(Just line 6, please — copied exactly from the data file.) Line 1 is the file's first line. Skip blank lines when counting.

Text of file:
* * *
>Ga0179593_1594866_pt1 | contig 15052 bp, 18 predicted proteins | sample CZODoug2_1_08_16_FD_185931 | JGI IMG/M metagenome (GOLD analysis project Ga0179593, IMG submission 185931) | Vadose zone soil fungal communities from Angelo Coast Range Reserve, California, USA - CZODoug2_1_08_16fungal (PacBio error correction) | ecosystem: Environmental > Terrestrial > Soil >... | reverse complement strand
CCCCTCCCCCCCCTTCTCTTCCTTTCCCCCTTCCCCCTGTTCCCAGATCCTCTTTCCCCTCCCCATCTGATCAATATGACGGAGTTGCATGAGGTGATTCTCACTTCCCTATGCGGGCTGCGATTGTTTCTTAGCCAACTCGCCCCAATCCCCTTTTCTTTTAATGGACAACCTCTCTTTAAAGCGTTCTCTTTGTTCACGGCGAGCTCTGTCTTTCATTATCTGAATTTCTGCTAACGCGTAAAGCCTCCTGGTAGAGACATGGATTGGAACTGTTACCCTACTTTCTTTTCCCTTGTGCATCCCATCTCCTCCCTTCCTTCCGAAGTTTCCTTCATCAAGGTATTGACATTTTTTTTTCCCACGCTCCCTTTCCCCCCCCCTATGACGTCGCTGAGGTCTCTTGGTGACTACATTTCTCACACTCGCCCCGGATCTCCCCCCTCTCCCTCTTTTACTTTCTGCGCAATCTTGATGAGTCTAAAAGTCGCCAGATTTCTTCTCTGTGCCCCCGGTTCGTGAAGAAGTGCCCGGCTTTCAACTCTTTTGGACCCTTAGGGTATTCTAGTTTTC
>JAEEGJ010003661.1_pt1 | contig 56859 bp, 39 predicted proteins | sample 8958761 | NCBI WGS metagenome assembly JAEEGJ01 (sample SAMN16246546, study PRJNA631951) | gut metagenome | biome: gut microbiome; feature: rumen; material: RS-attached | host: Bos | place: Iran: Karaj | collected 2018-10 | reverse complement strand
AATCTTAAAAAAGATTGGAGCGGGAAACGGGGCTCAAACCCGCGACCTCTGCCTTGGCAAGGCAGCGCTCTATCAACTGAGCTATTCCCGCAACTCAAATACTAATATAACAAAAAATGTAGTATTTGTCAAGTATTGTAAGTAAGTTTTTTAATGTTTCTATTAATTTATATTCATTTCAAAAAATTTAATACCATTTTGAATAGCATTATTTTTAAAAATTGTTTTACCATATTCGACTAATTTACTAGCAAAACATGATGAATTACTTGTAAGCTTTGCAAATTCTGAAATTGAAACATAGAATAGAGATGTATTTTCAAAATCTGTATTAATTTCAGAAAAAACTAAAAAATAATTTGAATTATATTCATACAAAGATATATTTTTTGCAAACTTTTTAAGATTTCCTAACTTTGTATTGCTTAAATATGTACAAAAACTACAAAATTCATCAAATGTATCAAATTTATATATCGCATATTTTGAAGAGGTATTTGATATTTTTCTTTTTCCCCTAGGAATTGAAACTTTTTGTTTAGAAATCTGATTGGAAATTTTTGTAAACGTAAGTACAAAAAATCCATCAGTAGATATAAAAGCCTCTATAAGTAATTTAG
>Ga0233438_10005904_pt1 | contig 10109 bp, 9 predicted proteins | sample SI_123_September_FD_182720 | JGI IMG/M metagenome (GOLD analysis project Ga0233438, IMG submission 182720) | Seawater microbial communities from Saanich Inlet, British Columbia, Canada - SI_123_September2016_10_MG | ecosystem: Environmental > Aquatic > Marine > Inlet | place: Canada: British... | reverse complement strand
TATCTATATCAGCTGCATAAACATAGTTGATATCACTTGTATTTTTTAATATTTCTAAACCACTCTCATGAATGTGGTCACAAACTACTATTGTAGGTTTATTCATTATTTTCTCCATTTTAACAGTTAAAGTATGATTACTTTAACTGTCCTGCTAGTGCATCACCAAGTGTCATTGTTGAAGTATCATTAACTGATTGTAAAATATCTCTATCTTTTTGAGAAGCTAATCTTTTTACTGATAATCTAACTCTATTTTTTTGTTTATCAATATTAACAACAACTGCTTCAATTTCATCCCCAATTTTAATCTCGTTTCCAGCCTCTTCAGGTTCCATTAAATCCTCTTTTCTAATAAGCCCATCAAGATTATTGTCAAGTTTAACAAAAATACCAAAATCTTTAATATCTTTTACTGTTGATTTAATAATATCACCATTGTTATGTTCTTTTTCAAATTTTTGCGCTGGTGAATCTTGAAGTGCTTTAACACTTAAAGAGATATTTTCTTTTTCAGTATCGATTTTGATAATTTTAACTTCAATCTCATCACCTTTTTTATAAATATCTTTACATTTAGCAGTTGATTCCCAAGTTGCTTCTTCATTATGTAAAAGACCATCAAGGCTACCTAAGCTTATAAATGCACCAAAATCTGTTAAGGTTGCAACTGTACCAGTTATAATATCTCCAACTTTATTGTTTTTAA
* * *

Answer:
TATCTATATCAGCTGCATAAACATAGTTGATATCACTTGTATTTTTTAATATTTCTAAACCACTCTCATGAATGTGGTCACAAACTACTATTGTAGGTTTATTCATTATTTTCTCCATTTTAACAGTTAAAGTATGATTACTTTAACTGTCCTGCTAGTGCATCACCAAGTGTCATTGTTGAAGTATCATTAACTGATTGTAAAATATCTCTATCTTTTTGAGAAGCTAATCTTTTTACTGATAATCTAACTCTATTTTTTTGTTTATCAATATTAACAACAACTGCTTCAATTTCATCCCCAATTTTAATCTCGTTTCCAGCCTCTTCAGGTTCCATTAAATCCTCTTTTCTAATAAGCCCATCAAGATTATTGTCAAGTTTAACAAAAATACCAAAATCTTTAATATCTTTTACTGTTGATTTAATAATATCACCATTGTTATGTTCTTTTTCAAATTTTTGCGCTGGTGAATCTTGAAGTGCTTTAACACTTAAAGAGATATTTTCTTTTTCAGTATCGATTTTGATAATTTTAACTTCAATCTCATCACCTTTTTTATAAATATCTTTACATTTAGCAGTTGATTCCCAAGTTGCTTCTTCATTATGTAAAAGACCATCAAGGCTACCTAAGCTTATAAATGCACCAAAATCTGTTAAGGTTGCAACTGTACCAGTTATAATATCTCCAACTTTATTGTTTTTAA